Do not trust a stranger with a chainsaw in his hand.

Recently, a friend’s neighbor asked if her tree trimmer could cut a few branches off my friend’s tree. The specific branches were agreed upon, but later my friend discovered more than twice the number were removed. The trimmer’s response was that the neighbor was paying him; the friend told him it was her tree and to stop. The once beautifully shaped tree is no longer an asset to the landscape and will need to be shaped at her expense.

She has lost the value of the tree to the house. Well-designed landscaping is valued at 6-10% of the value of a home depending on location and a number of other factors including age, type of tree, etc.

In addition, the branches were not cut according to accepted tree-trimming practices. Do not saw against the tree but to the outside of the “collar” which joins the branch and trunk. The collar contains special cells that form a protective scab over the cut. Without that collar, the tree will not form protection from insects and disease.

Branches should not be cut parallel to the ground, but at an angle that allows water to run off rather than sitting on the cut. If the branch is torn in cutting or by a storm, cut back into solid wood. A dead branch should be cut into live wood, not just to live, as the branch will continue to die back.

All trees have better times of the year to have their limbs removed than others. Generally, it is best to have the damage corrected as soon as possible.

The good news is that my friend’s 25-year old tree was due to have some interior branches removed to provide more air circulation and strengthen crotches preventing branches breaking in a storm. My friend consulted with her certified arborist who had worked on her landscape for 18 years and determined that all trees would be assessed and worked on as needed this year.

THINGS TO DO

• 15 Minute Gardening — All plants need at least an inch of water each week during the summer, more in drought periods. Keep a rain gauge near outdoor houseplants and record those plants that need watering more or less that week.

• Garden — Cut perennials as they reach their peak to enjoy in the house. Change their water daily and re-cut stems to make it easier for plants to up-take more water.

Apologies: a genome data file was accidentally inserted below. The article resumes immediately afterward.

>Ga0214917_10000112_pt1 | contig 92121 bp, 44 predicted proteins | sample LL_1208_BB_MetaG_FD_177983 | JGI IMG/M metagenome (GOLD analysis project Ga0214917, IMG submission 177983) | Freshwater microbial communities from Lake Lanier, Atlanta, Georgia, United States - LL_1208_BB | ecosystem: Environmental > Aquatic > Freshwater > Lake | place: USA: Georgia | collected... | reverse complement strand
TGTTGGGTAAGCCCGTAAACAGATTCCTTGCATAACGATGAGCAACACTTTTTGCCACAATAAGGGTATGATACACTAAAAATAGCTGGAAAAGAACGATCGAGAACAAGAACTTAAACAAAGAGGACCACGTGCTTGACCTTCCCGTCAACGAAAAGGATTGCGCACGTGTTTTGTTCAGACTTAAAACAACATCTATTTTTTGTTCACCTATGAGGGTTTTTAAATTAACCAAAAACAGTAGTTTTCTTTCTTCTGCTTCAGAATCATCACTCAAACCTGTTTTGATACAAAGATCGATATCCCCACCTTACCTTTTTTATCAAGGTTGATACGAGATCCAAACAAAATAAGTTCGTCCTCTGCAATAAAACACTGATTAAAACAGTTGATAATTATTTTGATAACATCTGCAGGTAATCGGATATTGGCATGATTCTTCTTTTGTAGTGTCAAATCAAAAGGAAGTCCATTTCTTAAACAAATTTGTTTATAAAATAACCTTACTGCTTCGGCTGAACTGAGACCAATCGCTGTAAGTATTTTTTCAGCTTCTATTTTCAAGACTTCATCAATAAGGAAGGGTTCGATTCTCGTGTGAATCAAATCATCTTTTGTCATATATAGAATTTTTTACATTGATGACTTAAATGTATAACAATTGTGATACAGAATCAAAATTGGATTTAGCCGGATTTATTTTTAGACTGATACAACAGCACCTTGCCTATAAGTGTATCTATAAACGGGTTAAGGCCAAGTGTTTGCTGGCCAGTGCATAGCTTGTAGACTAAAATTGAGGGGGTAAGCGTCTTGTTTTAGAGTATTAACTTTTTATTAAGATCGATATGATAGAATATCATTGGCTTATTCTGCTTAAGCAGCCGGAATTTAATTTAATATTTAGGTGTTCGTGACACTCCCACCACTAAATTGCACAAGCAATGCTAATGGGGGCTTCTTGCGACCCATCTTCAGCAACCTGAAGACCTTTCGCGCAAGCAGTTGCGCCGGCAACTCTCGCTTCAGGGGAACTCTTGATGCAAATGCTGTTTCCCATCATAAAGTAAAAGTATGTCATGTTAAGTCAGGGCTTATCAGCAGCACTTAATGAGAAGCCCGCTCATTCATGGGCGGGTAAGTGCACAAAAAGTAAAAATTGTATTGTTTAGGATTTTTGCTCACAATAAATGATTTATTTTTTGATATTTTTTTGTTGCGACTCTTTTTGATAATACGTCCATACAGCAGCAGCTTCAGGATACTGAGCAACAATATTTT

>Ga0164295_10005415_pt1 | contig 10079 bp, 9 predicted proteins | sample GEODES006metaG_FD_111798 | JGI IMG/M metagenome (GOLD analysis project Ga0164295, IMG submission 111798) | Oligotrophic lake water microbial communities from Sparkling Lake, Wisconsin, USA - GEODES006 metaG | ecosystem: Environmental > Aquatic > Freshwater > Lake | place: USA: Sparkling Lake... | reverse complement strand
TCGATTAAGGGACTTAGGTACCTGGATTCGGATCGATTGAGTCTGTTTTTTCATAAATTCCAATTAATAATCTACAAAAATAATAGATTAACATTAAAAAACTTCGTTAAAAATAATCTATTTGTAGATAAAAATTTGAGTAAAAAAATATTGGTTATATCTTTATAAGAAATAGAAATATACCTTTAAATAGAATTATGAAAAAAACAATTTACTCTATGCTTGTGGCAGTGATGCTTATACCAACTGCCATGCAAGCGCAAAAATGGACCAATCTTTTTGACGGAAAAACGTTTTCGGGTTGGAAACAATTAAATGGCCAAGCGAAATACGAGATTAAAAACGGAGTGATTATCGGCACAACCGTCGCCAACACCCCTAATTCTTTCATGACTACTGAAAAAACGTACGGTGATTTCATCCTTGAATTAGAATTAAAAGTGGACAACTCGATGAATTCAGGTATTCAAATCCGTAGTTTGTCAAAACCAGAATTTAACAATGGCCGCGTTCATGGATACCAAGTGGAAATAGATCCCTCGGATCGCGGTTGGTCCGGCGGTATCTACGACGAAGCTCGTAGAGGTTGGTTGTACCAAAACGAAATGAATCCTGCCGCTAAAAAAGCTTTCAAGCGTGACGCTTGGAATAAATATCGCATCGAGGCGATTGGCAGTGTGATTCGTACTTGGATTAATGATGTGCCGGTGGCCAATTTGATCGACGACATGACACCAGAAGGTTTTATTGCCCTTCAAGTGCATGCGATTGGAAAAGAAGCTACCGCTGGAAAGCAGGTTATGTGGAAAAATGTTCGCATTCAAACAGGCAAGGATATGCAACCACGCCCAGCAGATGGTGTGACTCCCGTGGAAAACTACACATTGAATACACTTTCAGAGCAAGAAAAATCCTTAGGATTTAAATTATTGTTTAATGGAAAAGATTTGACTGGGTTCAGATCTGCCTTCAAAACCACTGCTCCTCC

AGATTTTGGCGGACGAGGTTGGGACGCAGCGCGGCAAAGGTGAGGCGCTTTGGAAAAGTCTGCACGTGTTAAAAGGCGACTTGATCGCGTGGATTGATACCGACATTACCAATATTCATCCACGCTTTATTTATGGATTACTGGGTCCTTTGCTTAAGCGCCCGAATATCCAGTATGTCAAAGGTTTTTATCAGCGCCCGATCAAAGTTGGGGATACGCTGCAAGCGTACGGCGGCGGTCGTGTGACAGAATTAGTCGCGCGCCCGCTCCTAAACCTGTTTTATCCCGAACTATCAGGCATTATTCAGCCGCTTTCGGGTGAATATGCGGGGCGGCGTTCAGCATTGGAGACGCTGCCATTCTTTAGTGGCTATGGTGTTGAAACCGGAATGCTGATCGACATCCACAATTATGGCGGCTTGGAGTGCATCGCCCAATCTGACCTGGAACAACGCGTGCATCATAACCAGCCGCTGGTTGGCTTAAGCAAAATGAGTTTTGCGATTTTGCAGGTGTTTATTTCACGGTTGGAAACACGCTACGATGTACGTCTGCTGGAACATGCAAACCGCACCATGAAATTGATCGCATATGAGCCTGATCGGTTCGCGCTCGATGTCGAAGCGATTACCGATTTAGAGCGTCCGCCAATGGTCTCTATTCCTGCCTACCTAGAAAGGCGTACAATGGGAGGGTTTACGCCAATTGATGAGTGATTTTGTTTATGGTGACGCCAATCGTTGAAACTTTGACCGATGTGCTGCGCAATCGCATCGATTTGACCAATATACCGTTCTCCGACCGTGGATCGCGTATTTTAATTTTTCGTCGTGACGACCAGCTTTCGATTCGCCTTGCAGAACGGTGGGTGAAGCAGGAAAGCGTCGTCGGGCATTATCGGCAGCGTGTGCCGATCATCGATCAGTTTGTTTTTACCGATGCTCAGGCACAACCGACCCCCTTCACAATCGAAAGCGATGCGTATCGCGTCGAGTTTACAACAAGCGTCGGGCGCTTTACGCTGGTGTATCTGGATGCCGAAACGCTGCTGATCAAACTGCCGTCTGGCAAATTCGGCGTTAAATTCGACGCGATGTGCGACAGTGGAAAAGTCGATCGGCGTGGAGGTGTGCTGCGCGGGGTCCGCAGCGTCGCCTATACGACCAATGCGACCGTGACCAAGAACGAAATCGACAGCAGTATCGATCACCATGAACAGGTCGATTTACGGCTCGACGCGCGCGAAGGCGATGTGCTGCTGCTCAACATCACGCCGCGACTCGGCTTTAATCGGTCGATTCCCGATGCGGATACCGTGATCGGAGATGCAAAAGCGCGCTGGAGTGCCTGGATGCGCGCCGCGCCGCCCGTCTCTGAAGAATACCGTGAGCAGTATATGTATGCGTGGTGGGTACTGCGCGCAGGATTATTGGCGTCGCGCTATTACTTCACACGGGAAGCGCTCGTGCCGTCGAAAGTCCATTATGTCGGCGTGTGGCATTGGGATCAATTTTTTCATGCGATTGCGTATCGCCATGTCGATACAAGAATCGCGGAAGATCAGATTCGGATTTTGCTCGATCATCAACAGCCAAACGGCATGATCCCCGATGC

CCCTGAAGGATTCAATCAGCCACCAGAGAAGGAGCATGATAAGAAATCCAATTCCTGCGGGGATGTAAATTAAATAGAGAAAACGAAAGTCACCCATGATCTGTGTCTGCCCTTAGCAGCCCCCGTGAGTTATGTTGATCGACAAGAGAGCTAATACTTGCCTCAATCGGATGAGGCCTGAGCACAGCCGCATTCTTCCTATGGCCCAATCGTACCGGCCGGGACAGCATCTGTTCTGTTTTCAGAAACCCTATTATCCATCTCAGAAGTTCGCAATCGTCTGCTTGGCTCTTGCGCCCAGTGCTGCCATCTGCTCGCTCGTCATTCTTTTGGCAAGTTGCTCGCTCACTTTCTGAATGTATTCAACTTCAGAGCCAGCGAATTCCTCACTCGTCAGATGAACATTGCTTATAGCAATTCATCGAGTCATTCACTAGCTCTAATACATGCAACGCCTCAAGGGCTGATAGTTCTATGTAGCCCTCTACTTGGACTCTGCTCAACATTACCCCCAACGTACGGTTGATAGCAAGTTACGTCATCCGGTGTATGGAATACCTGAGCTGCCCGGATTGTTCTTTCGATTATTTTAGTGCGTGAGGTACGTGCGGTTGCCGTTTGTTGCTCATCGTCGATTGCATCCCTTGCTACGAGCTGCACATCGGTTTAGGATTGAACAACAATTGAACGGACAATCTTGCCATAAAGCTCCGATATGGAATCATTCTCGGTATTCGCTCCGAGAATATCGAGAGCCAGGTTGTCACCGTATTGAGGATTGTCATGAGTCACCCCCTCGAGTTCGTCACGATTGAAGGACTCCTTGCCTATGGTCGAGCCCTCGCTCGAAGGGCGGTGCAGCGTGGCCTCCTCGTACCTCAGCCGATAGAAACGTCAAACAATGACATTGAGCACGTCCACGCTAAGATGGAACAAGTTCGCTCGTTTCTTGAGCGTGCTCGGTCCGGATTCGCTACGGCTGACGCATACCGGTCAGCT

Do not let weeds go to seed. Pull or dig the attractive ones to add to arrangements. Let daffodil foliage die at least two-thirds of the way back before mowing or cutting to the ground. Order and plant summer bulbs. Fill vacant spots in beds with annuals. Try new colors, combinations and plants. For a dramatic effect, introduce blue (Color of the Year) as the primary color accented with white and pink flowers. Petunia “Surfina” is drought tolerant and late afternoon and evening bring out the fragrance of “Evening Scentsation.” This year is “Wave” petunia’s 25th anniversary.

• Trees and shrubs — Prune lilac blooms to prevent going to seed, which draws energy from the plant that has already bloomed, and unlike other spring bloomers the seed head is not attractive

• Vegetables — Wait until peppers have formed before fertilizing, and lightly fertilize tomatoes before fruit appears. We are getting toward the end of direct seeding beans (green and lima) and transplanting tomatoes. During the season, carefully examine tomatoes for tobacco hornworms. If you see wasp larvae emerging, it is feeding on the worm’s body, not tomato. Put the worm in the garden to protect next year’s plants.

• Event — UK Extension Service horticulture webinar, 1 p.m. each Wednesday. A new subject is offered each week. Go to https:uky.zoom.us/j/566301042 to register. The free webinar is limited to 300. You may leave before the session is completed.

Contact Carolyn Roof, the Sun’s gardening columnist, at carolynroof02@gmail.com.

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